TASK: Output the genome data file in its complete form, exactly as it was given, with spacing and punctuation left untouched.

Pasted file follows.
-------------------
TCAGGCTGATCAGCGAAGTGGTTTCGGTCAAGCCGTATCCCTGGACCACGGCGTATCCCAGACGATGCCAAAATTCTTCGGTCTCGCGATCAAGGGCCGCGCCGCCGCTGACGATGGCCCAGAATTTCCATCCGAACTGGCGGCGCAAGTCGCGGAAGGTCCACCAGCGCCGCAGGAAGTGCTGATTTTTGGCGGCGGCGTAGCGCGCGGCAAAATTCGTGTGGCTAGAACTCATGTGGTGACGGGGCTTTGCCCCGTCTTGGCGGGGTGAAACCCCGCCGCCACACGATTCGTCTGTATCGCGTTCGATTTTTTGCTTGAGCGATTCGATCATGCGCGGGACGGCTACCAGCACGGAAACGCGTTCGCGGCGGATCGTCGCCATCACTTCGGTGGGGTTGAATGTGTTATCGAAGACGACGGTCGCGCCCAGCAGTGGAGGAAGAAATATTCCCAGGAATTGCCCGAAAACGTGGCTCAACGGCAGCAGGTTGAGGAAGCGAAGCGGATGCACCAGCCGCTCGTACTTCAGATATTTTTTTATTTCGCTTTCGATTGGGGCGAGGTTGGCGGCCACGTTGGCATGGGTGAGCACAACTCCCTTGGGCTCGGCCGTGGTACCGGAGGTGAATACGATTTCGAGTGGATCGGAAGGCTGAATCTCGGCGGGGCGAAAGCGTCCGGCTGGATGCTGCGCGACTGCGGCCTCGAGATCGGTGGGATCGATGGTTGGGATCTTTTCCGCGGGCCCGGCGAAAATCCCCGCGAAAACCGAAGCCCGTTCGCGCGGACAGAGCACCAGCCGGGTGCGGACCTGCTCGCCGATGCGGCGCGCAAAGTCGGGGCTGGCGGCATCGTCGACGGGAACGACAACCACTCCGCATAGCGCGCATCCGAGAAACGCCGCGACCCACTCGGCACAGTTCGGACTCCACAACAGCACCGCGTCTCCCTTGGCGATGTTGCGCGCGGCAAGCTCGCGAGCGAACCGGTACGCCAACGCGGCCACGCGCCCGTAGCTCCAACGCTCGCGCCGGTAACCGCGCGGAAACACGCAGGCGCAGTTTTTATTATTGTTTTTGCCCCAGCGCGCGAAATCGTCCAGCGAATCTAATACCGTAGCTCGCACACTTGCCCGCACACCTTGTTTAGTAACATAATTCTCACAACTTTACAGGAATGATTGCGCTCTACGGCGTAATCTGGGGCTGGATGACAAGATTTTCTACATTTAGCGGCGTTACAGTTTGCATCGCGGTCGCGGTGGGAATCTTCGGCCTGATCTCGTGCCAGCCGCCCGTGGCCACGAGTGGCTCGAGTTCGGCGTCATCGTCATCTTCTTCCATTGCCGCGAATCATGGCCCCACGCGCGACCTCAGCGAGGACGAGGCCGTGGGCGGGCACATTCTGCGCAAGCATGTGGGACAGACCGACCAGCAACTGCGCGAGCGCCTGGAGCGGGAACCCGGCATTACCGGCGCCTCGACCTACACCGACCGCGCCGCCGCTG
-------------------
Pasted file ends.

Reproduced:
TCAGGCTGATCAGCGAAGTGGTTTCGGTCAAGCCGTATCCCTGGACCACGGCGTATCCCAGACGATGCCAAAATTCTTCGGTCTCGCGATCAAGGGCCGCGCCGCCGCTGACGATGGCCCAGAATTTCCATCCGAACTGGCGGCGCAAGTCGCGGAAGGTCCACCAGCGCCGCAGGAAGTGCTGATTTTTGGCGGCGGCGTAGCGCGCGGCAAAATTCGTGTGGCTAGAACTCATGTGGTGACGGGGCTTTGCCCCGTCTTGGCGGGGTGAAACCCCGCCGCCACACGATTCGTCTGTATCGCGTTCGATTTTTTGCTTGAGCGATTCGATCATGCGCGGGACGGCTACCAGCACGGAAACGCGTTCGCGGCGGATCGTCGCCATCACTTCGGTGGGGTTGAATGTGTTATCGAAGACGACGGTCGCGCCCAGCAGTGGAGGAAGAAATATTCCCAGGAATTGCCCGAAAACGTGGCTCAACGGCAGCAGGTTGAGGAAGCGAAGCGGATGCACCAGCCGCTCGTACTTCAGATATTTTTTTATTTCGCTTTCGATTGGGGCGAGGTTGGCGGCCACGTTGGCATGGGTGAGCACAACTCCCTTGGGCTCGGCCGTGGTACCGGAGGTGAATACGATTTCGAGTGGATCGGAAGGCTGAATCTCGGCGGGGCGAAAGCGTCCGGCTGGATGCTGCGCGACTGCGGCCTCGAGATCGGTGGGATCGATGGTTGGGATCTTTTCCGCGGGCCCGGCGAAAATCCCCGCGAAAACCGAAGCCCGTTCGCGCGGACAGAGCACCAGCCGGGTGCGGACCTGCTCGCCGATGCGGCGCGCAAAGTCGGGGCTGGCGGCATCGTCGACGGGAACGACAACCACTCCGCATAGCGCGCATCCGAGAAACGCCGCGACCCACTCGGCACAGTTCGGACTCCACAACAGCACCGCGTCTCCCTTGGCGATGTTGCGCGCGGCAAGCTCGCGAGCGAACCGGTACGCCAACGCGGCCACGCGCCCGTAGCTCCAACGCTCGCGCCGGTAACCGCGCGGAAACACGCAGGCGCAGTTTTTATTATTGTTTTTGCCCCAGCGCGCGAAATCGTCCAGCGAATCTAATACCGTAGCTCGCACACTTGCCCGCACACCTTGTTTAGTAACATAATTCTCACAACTTTACAGGAATGATTGCGCTCTACGGCGTAATCTGGGGCTGGATGACAAGATTTTCTACATTTAGCGGCGTTACAGTTTGCATCGCGGTCGCGGTGGGAATCTTCGGCCTGATCTCGTGCCAGCCGCCCGTGGCCACGAGTGGCTCGAGTTCGGCGTCATCGTCATCTTCTTCCATTGCCGCGAATCATGGCCCCACGCGCGACCTCAGCGAGGACGAGGCCGTGGGCGGGCACATTCTGCGCAAGCATGTGGGACAGACCGACCAGCAACTGCGCGAGCGCCTGGAGCGGGAACCCGGCATTACCGGCGCCTCGACCTACACCGACCGCGCCGCCGCTG